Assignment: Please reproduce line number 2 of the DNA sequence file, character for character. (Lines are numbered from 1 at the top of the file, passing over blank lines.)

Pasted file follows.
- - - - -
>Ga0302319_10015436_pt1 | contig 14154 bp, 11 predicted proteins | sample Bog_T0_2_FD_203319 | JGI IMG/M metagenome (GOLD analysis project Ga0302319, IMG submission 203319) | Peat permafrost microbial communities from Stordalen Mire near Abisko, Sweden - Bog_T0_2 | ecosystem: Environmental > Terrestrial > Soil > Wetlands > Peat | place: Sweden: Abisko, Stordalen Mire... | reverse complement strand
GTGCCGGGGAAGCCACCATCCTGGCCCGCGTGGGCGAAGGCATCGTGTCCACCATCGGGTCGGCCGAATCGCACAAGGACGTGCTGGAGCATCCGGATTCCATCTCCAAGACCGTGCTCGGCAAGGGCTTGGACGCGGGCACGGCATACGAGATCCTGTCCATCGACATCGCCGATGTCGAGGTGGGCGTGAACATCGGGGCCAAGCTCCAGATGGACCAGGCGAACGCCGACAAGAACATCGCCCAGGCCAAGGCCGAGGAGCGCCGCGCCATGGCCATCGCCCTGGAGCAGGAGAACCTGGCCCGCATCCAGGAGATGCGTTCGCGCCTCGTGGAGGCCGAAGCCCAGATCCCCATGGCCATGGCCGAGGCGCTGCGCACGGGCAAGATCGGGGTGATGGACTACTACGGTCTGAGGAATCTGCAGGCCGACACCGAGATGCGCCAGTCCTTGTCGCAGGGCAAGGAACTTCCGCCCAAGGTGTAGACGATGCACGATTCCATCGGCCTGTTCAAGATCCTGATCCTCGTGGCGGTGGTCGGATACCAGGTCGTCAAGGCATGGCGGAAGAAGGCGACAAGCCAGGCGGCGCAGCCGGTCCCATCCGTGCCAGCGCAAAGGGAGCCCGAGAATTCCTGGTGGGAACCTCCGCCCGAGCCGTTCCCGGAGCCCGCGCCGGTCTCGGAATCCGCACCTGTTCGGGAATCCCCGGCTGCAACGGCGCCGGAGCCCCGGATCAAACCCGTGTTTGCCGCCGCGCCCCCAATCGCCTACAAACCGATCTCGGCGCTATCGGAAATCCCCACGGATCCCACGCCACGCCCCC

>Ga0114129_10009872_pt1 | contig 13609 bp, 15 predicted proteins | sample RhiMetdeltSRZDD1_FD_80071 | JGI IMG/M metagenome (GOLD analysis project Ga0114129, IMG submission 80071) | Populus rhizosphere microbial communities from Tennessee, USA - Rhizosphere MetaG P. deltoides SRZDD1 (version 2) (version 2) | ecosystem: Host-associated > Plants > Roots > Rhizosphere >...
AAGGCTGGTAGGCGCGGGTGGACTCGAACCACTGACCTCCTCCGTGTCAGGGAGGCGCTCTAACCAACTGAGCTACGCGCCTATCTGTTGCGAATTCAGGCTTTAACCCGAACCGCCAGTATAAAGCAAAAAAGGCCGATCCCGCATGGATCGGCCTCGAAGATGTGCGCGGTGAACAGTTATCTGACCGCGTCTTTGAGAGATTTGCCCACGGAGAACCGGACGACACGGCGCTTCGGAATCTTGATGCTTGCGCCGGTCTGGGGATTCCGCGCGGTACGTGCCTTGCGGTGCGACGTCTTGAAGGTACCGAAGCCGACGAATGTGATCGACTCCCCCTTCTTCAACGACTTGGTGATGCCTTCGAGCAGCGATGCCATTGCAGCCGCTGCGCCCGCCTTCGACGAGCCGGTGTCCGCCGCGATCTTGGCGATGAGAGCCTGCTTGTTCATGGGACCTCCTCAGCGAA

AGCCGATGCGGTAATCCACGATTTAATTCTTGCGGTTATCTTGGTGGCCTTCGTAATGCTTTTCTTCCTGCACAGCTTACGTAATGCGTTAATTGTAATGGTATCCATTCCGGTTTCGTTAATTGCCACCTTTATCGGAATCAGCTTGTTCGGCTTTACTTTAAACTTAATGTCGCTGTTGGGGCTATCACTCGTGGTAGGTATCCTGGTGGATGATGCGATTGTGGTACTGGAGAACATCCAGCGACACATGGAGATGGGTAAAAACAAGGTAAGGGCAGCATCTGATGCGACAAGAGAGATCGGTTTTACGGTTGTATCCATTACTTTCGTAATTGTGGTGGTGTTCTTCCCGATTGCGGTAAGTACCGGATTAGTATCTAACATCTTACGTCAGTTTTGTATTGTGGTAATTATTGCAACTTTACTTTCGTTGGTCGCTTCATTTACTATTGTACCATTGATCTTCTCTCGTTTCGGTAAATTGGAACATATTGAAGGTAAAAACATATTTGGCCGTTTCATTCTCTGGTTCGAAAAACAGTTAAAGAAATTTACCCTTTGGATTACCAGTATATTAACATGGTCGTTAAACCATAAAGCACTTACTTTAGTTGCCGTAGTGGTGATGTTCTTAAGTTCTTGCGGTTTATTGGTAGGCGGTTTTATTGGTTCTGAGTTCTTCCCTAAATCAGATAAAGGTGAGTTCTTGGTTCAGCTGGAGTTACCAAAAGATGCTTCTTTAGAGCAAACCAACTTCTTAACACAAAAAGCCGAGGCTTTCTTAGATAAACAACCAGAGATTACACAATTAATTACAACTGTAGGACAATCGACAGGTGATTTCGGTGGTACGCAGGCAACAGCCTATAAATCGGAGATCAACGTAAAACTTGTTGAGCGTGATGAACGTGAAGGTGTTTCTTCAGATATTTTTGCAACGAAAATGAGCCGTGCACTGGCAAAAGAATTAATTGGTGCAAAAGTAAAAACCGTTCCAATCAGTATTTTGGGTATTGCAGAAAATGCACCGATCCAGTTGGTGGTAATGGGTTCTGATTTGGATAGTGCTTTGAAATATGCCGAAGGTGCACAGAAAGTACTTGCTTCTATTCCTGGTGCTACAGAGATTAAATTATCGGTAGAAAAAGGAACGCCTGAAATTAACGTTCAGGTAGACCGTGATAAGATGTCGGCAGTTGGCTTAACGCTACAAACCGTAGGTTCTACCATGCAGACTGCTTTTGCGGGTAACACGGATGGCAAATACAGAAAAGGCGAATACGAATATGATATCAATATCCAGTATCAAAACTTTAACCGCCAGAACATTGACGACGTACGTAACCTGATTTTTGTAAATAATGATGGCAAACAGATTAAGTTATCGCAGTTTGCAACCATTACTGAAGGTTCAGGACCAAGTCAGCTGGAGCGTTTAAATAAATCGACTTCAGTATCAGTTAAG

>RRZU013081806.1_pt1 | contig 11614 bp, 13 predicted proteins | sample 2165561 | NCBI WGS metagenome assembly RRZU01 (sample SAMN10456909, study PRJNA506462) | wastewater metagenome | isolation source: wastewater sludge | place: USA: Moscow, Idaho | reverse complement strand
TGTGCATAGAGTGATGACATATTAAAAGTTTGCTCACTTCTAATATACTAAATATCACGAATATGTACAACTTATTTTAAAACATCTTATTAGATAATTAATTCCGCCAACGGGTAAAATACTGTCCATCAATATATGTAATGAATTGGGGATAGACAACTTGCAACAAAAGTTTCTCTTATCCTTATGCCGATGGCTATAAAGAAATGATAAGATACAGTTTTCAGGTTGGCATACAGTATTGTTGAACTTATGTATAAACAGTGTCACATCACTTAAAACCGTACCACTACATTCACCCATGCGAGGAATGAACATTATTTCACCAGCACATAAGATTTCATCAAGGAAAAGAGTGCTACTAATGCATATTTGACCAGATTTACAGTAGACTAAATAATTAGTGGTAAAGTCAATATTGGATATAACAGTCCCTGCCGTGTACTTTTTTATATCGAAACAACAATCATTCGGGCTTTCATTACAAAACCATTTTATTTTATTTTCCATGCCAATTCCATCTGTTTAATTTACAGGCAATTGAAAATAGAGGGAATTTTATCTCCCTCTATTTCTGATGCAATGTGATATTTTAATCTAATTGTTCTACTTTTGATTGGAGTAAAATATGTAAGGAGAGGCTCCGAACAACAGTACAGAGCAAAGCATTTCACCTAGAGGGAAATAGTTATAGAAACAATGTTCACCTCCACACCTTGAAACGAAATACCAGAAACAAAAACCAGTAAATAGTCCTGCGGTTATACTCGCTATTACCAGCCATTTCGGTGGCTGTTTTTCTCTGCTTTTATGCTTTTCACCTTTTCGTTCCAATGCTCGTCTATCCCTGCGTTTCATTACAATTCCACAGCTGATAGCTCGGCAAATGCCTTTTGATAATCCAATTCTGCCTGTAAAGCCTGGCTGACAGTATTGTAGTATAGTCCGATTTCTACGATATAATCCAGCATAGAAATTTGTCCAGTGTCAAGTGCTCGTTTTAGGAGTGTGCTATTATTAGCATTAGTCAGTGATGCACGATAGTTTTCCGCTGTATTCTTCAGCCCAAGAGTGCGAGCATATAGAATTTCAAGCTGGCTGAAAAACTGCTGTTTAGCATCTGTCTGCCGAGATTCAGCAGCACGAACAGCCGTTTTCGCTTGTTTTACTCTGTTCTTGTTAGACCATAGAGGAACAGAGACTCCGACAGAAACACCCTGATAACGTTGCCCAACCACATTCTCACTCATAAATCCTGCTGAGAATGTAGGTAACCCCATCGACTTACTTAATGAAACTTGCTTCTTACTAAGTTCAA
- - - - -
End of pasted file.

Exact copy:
GTGCCGGGGAAGCCACCATCCTGGCCCGCGTGGGCGAAGGCATCGTGTCCACCATCGGGTCGGCCGAATCGCACAAGGACGTGCTGGAGCATCCGGATTCCATCTCCAAGACCGTGCTCGGCAAGGGCTTGGACGCGGGCACGGCATACGAGATCCTGTCCATCGACATCGCCGATGTCGAGGTGGGCGTGAACATCGGGGCCAAGCTCCAGATGGACCAGGCGAACGCCGACAAGAACATCGCCCAGGCCAAGGCCGAGGAGCGCCGCGCCATGGCCATCGCCCTGGAGCAGGAGAACCTGGCCCGCATCCAGGAGATGCGTTCGCGCCTCGTGGAGGCCGAAGCCCAGATCCCCATGGCCATGGCCGAGGCGCTGCGCACGGGCAAGATCGGGGTGATGGACTACTACGGTCTGAGGAATCTGCAGGCCGACACCGAGATGCGCCAGTCCTTGTCGCAGGGCAAGGAACTTCCGCCCAAGGTGTAGACGATGCACGATTCCATCGGCCTGTTCAAGATCCTGATCCTCGTGGCGGTGGTCGGATACCAGGTCGTCAAGGCATGGCGGAAGAAGGCGACAAGCCAGGCGGCGCAGCCGGTCCCATCCGTGCCAGCGCAAAGGGAGCCCGAGAATTCCTGGTGGGAACCTCCGCCCGAGCCGTTCCCGGAGCCCGCGCCGGTCTCGGAATCCGCACCTGTTCGGGAATCCCCGGCTGCAACGGCGCCGGAGCCCCGGATCAAACCCGTGTTTGCCGCCGCGCCCCCAATCGCCTACAAACCGATCTCGGCGCTATCGGAAATCCCCACGGATCCCACGCCACGCCCCC